Also mentioned in lectures was the concept of a Huffman code, which is a method of lossless data compression (reducing the amount of data needed to store or transmit information). Recall that a Huffman code can be extracted from a Huffman tree – one basic algorithm for building a Huffman tree is:
1. Start with an empty set T
2. Add all the symbols to set T
3. While there are multiple "trees" in the set:
a. Remove the lowest probability tree from set T (break ties in terms of smaller tree size), and call this tree A
b. Remove the lowest probability tree from set T (break ties in terms of smaller tree size), and call this tree B
c. Make a new tree C by joining A and B, and set the probability of C to p(A) + p(B)
d. Add the new tree C to set T
4. Return the only tree in set T as the Huffman tree
(note: we will cover algorithm concepts is more detail in later classes, for now you only need to know the algorithm itself)
As with entropy, a worked example of building a Huffman tree is discussed in lectures. For example, one possible Huffman tree corresponding to the system shown earlier (with entropy of 2.171 bits) would be:
{{/Labs/01/Images/fig1.svg}}
The Huffman coding can then be extract from this tree by walking the path along each symbol:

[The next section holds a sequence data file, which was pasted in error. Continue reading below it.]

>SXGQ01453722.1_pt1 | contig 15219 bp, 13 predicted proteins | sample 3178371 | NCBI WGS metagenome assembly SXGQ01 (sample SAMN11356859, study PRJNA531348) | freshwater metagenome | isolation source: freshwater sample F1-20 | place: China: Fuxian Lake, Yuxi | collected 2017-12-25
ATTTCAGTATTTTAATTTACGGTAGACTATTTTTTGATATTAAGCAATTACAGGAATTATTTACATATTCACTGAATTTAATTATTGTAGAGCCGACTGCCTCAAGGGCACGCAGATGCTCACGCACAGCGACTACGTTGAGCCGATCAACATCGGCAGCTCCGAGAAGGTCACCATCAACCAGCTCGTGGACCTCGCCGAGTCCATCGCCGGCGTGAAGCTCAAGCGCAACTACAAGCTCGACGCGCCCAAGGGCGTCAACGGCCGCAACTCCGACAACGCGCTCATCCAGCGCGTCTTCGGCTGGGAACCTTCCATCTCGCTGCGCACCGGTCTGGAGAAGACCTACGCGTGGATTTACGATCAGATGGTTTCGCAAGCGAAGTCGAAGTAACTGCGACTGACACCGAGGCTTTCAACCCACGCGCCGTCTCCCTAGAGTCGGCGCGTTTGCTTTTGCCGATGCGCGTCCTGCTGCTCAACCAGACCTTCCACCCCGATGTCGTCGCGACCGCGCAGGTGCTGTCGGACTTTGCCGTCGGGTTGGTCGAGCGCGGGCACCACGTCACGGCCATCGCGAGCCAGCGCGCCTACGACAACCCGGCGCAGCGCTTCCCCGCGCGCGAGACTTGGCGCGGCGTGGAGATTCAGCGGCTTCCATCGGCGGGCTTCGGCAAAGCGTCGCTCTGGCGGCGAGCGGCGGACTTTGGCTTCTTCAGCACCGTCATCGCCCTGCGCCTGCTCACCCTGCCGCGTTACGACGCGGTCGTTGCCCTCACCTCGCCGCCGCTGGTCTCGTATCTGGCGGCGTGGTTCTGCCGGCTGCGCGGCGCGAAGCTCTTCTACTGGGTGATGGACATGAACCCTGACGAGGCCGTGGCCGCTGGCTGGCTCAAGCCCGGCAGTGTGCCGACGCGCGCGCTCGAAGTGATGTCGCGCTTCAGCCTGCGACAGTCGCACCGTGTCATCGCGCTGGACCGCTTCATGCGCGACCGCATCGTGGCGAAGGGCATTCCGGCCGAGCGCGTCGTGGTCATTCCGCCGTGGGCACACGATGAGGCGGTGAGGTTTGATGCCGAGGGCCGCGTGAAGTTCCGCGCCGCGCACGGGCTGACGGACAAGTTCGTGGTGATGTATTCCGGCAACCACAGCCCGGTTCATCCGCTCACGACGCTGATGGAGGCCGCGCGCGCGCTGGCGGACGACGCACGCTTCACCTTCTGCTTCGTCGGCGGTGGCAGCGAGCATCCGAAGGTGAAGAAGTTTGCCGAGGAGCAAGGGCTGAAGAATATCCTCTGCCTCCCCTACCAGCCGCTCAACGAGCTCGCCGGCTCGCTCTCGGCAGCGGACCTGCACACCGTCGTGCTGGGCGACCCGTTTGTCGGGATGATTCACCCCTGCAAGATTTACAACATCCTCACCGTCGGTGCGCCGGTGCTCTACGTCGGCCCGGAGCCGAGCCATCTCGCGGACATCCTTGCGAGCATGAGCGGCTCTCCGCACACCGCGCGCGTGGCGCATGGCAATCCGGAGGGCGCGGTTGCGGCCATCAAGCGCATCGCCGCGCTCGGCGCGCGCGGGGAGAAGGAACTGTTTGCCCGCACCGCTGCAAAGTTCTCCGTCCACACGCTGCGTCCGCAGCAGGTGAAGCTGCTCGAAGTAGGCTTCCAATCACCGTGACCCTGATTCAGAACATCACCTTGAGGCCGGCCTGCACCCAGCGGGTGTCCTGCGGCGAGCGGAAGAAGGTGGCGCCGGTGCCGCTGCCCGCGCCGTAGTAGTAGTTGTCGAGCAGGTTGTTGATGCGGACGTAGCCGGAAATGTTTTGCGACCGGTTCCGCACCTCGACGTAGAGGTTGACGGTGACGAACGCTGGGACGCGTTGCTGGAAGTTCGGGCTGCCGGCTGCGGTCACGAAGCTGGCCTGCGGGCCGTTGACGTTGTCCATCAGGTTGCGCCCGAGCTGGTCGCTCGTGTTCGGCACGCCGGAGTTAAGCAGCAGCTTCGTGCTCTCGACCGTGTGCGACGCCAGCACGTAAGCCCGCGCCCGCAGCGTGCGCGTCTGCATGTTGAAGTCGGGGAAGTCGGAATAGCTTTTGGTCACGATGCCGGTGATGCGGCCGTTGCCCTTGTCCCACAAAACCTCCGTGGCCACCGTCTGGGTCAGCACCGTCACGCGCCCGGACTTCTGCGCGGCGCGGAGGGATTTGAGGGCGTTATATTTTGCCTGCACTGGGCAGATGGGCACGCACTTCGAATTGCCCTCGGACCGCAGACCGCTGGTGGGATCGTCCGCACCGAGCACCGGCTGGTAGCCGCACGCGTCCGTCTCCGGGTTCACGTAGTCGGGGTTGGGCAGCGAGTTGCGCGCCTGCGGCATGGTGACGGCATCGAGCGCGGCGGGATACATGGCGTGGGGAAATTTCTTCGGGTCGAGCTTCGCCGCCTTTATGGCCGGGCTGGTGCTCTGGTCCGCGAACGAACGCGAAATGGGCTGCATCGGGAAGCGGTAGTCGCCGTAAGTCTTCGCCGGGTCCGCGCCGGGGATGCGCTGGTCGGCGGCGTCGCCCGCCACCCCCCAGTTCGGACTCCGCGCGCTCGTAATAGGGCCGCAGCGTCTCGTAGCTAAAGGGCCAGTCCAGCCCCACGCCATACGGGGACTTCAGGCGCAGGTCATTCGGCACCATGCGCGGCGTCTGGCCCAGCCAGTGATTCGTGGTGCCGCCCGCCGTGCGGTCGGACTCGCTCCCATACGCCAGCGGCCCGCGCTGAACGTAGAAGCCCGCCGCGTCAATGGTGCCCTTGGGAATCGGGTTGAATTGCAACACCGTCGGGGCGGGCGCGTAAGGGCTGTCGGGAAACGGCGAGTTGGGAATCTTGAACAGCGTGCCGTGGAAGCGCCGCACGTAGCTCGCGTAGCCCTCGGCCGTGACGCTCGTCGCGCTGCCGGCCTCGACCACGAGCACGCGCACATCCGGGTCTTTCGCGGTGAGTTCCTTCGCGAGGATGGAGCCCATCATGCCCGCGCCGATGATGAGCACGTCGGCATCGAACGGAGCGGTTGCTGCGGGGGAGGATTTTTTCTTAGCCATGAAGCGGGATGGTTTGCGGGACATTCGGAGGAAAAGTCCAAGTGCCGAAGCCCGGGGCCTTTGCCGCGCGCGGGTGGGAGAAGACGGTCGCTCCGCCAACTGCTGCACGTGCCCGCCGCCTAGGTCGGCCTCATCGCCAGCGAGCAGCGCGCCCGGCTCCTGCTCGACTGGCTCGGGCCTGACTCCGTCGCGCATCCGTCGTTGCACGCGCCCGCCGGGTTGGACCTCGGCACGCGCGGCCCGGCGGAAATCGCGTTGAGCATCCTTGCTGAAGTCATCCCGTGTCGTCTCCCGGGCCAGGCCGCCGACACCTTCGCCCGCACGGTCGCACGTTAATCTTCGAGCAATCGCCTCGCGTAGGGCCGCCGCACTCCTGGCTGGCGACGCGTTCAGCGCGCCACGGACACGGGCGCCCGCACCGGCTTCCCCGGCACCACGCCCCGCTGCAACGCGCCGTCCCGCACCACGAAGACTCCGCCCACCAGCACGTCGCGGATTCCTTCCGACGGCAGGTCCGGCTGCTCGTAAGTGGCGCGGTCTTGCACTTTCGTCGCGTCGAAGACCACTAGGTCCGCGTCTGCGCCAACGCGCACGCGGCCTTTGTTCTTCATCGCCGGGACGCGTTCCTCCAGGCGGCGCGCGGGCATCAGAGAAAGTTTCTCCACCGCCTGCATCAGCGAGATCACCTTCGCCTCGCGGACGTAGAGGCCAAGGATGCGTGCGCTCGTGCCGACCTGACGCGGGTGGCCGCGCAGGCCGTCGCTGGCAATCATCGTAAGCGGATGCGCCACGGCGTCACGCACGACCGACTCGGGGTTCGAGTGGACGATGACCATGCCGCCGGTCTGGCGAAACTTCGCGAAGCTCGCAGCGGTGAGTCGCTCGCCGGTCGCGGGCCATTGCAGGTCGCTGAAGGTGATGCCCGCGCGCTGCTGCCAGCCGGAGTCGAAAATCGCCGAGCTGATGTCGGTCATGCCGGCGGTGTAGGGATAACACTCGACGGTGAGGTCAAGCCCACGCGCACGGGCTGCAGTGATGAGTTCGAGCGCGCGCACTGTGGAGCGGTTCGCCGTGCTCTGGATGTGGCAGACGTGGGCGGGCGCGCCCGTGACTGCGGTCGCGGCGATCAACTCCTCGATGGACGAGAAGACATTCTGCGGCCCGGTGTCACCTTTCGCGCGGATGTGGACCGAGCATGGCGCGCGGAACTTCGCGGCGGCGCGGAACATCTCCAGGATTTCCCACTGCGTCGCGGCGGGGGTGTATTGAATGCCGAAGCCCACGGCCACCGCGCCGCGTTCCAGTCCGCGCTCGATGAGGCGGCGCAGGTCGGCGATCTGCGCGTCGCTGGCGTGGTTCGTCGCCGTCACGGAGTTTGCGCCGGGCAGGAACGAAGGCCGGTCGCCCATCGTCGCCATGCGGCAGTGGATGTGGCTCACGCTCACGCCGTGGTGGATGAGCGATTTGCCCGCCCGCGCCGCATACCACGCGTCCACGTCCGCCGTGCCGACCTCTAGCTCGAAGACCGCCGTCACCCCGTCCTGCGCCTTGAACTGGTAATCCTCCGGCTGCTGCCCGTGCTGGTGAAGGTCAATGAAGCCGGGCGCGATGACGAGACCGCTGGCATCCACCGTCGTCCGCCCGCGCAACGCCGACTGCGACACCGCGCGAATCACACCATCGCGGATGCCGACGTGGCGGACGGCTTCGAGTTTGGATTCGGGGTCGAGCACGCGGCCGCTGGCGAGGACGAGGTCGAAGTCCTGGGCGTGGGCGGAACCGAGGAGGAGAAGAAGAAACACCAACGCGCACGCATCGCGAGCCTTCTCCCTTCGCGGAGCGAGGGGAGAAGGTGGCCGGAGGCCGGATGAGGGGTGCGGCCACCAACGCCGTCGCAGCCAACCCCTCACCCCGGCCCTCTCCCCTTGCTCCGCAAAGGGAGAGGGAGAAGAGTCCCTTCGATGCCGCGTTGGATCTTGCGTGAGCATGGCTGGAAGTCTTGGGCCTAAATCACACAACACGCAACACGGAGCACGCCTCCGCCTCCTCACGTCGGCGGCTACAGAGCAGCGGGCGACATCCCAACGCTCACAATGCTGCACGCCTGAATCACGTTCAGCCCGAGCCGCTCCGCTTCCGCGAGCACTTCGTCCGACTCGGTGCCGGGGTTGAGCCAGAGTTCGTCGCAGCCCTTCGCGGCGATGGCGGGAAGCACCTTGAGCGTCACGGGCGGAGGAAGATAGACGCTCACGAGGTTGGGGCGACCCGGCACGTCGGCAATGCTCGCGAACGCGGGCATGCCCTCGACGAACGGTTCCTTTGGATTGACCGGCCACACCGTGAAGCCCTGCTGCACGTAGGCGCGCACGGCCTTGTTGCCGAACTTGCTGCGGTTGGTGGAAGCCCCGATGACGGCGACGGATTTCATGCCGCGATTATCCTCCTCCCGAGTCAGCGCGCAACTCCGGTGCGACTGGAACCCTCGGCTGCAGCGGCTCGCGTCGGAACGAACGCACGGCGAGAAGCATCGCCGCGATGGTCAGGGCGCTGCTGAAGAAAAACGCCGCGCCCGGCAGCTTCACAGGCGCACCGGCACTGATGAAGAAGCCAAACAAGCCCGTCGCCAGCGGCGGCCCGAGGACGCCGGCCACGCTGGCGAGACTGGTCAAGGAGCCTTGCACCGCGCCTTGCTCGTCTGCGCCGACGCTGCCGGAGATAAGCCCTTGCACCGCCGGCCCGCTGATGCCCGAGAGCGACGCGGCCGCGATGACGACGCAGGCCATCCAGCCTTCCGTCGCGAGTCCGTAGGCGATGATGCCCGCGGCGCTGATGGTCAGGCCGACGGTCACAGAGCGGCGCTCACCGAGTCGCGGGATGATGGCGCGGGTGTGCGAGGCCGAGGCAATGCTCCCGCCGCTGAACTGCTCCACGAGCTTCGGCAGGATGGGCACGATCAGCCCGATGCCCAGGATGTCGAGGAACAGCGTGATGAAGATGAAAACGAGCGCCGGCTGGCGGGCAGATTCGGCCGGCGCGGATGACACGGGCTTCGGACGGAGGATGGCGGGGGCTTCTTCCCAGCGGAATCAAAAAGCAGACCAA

Symbol | P(Symbol) | Code | |Code| |

A | 0.2 | 11 | 2 |

B | 0.1 | 100 | 3 |

C | 0.3 | 00 | 2 |

D | 0.3 | 01 | 2 |

E | 0.1 | 101 | 3 |

On average, the code length in this system is 0.2 * 2 + 0.1 * 3 + 0.3 * 2 + 0.3 * 2 + 0.1 * 3 = 2.2 bits. Recall that the entropy of this system is 2.171 bits, so the efficiency of this Huffman coding is 2.171/2.200 = 98.7%. Contrast this with a naïve encoding of our symbols, with three bits per symbol:
Symbol | P(Symbol) | Code | |Code| |

A | 0.2 | 000 | 2 |

B | 0.1 | 001 | 3 |

C | 0.3 | 010 | 2 |

D | 0.3 | 011 | 2 |

E | 0.1 | 100 | 3 |

The code length here is 3 bits, so the efficiency of this system is 2.171/3.000 = 72.4%. In other words, the Huffman coding is over 25% more efficient than a naïve encoding.
**Exercise**
Compute the Huffman tree of the second example from the previous section (the one with entropy of 1.875 bits). Use this tree to extract the Huffman coding, and then compute its efficiency. In doing so, what do you note about the lengths of the codes, both overall and relative to the probabilities of the symbols that they represent?
Draw your tree now to fill in the table below.
Symbol | P(Symbol) | Code | |Code| |

A | 0.625 | | |

B | 0.25 | | |

C | 0.5 | | |

D | 0.0625 | | |

E | 0.125 | | |